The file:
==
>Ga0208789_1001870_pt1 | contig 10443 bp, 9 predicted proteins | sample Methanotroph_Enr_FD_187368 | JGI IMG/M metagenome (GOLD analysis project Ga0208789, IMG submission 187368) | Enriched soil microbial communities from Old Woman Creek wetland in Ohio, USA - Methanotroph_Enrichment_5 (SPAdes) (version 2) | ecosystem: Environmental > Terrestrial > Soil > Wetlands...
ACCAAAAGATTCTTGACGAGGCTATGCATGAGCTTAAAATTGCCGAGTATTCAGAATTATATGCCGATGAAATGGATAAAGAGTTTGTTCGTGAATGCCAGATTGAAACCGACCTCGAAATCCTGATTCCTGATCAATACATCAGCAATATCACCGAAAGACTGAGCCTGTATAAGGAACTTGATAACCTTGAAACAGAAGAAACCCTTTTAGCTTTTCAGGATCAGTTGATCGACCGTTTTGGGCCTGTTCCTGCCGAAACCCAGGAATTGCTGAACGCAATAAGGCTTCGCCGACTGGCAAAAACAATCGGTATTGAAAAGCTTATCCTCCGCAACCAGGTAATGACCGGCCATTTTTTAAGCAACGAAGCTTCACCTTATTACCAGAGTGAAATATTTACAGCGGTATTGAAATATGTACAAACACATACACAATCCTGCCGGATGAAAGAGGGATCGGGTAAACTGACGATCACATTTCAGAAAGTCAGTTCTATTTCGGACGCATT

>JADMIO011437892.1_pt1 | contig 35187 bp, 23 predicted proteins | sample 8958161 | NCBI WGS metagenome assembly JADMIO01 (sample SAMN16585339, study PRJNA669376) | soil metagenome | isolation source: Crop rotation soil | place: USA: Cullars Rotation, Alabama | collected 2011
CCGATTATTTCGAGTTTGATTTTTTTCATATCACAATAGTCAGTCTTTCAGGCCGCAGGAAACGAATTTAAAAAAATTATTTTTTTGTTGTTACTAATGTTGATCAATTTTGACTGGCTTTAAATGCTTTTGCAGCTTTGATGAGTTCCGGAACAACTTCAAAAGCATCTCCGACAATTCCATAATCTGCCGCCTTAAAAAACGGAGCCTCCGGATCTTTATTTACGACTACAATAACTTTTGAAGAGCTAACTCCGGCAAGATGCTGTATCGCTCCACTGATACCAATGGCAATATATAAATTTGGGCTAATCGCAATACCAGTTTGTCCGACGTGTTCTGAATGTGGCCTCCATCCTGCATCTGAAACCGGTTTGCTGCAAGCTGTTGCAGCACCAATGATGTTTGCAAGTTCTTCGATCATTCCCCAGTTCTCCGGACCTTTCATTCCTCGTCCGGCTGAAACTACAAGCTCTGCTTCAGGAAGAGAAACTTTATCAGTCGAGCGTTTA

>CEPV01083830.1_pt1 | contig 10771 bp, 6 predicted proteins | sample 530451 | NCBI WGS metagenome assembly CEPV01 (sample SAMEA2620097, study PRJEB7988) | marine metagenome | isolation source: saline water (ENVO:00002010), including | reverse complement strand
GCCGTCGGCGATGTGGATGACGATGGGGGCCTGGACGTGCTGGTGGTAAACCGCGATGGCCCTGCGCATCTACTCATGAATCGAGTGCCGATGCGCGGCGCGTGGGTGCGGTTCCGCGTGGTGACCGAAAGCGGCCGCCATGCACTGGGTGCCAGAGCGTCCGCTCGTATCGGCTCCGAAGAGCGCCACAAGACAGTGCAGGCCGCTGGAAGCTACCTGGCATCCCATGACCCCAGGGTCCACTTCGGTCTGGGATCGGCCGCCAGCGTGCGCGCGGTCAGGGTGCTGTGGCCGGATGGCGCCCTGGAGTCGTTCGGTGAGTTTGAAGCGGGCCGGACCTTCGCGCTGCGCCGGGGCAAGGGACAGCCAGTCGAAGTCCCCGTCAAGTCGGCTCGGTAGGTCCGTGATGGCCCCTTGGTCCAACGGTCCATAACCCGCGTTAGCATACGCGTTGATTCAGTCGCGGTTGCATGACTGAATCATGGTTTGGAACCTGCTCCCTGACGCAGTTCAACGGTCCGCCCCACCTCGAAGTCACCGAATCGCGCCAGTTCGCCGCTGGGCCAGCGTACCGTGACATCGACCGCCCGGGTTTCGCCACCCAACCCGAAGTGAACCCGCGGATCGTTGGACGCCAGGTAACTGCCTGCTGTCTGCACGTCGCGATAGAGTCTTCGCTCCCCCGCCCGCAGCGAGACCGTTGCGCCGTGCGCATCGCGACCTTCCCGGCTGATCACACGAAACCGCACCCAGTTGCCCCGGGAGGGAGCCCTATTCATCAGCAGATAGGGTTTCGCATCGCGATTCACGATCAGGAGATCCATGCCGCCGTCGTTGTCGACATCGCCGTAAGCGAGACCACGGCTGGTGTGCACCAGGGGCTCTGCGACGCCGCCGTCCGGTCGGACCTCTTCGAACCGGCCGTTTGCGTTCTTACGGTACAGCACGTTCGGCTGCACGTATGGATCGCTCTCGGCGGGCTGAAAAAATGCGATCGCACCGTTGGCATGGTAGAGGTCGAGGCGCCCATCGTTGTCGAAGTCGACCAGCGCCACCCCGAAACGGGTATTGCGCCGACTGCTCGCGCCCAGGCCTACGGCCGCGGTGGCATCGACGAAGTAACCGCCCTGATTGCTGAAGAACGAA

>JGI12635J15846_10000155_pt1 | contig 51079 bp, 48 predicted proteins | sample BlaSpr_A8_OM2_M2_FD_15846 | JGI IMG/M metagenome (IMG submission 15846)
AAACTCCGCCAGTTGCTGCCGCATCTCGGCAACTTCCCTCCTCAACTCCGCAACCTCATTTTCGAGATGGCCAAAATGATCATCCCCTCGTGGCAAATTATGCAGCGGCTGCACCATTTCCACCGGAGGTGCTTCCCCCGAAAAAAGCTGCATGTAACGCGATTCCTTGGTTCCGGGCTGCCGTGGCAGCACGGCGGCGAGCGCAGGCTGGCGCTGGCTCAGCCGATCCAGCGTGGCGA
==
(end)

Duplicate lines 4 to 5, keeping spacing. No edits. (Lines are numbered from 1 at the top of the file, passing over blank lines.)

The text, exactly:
CCGATTATTTCGAGTTTGATTTTTTTCATATCACAATAGTCAGTCTTTCAGGCCGCAGGAAACGAATTTAAAAAAATTATTTTTTTGTTGTTACTAATGTTGATCAATTTTGACTGGCTTTAAATGCTTTTGCAGCTTTGATGAGTTCCGGAACAACTTCAAAAGCATCTCCGACAATTCCATAATCTGCCGCCTTAAAAAACGGAGCCTCCGGATCTTTATTTACGACTACAATAACTTTTGAAGAGCTAACTCCGGCAAGATGCTGTATCGCTCCACTGATACCAATGGCAATATATAAATTTGGGCTAATCGCAATACCAGTTTGTCCGACGTGTTCTGAATGTGGCCTCCATCCTGCATCTGAAACCGGTTTGCTGCAAGCTGTTGCAGCACCAATGATGTTTGCAAGTTCTTCGATCATTCCCCAGTTCTCCGGACCTTTCATTCCTCGTCCGGCTGAAACTACAAGCTCTGCTTCAGGAAGAGAAACTTTATCAGTCGAGCGTTTA

>CEPV01083830.1_pt1 | contig 10771 bp, 6 predicted proteins | sample 530451 | NCBI WGS metagenome assembly CEPV01 (sample SAMEA2620097, study PRJEB7988) | marine metagenome | isolation source: saline water (ENVO:00002010), including | reverse complement strand